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Wales’ Productivity Levels Preventing it from Realising its Full Potential

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PwC’s latest UK Economic Outlook projects that growth in Wales will be among the lowest of all the UK regions in 2020 – with a productivity shortfall that continues to hinder its prospects.

Overall UK economic growth is likely to remain subdued, growing by around 1.2% in 2019 and 1% in 2020 – significantly below its long-term average rate of around 2%.

PwC forecasts that all 12 UK regions will see modest if positive growth in 2019 and 2020. A projected growth rate of 0.8% in 2020 ranks Wales at the foot of the table, along with Northern Ireland and the North East – below the UK average – with Wales expected growth to be 1% in 2019.

But while its growth rate is sluggish, the bigger issue for Wales is its lower productivity level. Regional productivity gaps are large, with output per job in London (£77,125) around 40% above the UK average (£54,330), with Wales  around 18% below the national average (£44,780). This figure places Wales last among the 12 UK regions.

John-Paul Barker, regional leader for PwC in the West and Wales, commented:

“In terms of growth, Wales suffers from having a greater reliance on manufacturing than many regions. This has been adversely affected by global trade tensions and the slowdown in Eurozone growth. But the productivity issue faced by the country is a longer-term challenge.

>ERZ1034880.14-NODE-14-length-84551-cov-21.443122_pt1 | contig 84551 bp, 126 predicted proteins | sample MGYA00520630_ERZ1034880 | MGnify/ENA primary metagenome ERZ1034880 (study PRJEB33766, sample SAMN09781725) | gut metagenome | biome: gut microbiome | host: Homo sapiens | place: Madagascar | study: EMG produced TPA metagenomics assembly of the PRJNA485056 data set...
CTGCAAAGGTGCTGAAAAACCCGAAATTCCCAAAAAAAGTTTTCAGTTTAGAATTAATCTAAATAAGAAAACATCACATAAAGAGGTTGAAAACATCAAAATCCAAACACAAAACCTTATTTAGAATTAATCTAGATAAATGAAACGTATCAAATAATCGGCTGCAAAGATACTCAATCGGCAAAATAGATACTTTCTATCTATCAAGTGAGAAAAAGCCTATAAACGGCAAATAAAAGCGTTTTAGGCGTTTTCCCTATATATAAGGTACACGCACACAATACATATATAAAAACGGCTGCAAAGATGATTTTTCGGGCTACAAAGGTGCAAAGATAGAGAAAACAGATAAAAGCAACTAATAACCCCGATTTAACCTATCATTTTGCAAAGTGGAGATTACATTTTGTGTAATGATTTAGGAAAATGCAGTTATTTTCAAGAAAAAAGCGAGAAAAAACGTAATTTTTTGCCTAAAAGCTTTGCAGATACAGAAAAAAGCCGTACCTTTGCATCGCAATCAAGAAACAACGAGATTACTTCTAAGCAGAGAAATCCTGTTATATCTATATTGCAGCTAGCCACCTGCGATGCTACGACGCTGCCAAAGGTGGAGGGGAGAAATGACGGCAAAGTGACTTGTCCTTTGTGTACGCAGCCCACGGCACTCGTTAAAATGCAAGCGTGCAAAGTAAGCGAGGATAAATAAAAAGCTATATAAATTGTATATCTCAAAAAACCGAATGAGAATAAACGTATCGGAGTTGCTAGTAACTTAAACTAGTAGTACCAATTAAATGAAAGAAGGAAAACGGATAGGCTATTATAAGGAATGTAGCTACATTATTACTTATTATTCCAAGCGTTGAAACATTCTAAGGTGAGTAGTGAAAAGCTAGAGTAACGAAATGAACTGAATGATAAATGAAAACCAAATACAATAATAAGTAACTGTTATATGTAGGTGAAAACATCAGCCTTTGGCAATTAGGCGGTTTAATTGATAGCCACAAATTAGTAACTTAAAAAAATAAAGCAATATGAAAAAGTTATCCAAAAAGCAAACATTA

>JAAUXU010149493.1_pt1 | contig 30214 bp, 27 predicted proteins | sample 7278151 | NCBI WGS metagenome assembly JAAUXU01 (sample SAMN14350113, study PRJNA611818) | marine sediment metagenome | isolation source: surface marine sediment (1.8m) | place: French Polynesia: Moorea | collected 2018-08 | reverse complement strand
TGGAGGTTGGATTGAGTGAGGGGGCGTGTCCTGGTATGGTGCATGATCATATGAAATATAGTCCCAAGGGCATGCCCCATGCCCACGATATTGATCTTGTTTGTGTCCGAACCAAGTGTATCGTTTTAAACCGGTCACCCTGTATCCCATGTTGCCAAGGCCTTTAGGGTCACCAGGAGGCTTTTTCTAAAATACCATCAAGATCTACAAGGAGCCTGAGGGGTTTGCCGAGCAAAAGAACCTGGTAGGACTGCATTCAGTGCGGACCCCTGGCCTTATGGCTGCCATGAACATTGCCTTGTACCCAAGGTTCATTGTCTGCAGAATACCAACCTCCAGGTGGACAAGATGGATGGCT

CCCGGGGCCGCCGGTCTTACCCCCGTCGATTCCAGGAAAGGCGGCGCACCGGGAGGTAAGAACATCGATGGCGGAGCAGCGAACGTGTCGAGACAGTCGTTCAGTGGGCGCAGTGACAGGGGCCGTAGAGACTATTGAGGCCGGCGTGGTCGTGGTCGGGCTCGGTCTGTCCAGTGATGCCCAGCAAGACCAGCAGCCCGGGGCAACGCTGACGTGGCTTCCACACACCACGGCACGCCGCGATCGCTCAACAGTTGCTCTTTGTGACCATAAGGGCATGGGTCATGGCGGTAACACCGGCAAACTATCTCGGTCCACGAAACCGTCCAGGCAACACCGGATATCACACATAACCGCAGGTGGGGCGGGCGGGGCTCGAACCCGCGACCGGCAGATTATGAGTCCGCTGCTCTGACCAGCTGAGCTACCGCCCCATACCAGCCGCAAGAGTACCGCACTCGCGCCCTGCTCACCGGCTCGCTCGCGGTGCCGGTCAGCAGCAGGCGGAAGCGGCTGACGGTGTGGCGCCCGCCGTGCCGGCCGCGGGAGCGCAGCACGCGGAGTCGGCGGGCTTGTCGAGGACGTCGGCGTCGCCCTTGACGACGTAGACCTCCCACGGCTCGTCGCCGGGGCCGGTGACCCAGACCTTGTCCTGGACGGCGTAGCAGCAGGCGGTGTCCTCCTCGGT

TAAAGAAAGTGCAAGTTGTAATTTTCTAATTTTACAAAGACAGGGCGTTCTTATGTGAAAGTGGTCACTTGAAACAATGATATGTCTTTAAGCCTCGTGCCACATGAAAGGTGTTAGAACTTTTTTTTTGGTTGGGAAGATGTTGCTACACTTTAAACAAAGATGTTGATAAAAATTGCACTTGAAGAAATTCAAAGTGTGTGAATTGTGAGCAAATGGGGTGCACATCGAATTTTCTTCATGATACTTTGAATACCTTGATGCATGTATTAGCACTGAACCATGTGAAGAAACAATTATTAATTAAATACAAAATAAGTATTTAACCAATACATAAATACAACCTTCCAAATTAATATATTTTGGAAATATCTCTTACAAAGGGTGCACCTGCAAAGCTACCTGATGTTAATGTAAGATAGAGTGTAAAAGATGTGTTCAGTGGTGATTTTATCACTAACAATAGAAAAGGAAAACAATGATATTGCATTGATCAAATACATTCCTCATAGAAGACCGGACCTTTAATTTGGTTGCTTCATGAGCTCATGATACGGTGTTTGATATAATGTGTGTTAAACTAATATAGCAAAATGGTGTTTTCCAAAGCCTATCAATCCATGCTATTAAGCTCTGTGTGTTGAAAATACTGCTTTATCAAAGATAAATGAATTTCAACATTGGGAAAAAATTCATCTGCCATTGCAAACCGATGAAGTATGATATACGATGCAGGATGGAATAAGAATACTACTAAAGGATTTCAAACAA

“Wales needs the combined power of local and central government plus business to deliver more investment in skills and infrastructure. The upside of tackling this productivity problem is huge: if those areas performing below the UK average can close 50% of the gap in productivity performance with the UK median, it could boost UK GVA by around £83 billion, equivalent to nearly 4% of GDP. Wales would see the second-largest percentage increase of 10.7%.”

The report suggests a number of strategies that could be employed to help boost productivity across the regions. Notably, businesses could promote workplace training and upskilling, a recommendation that is reinforced by PwC’s recent global skills survey, which showed that the desire of UK employees to learn new skills is not being met by employers. In addition, investment in local infrastructure could boost connectivity (and therefore productivity).

John Hawksworth, chief economist at PwC commented:

“Places that are better connected physically and have access to skilled workers tend to have higher productivity levels. We find, for example, that a 1% increase in skills is associated with a 2% increase in productivity in a local area.”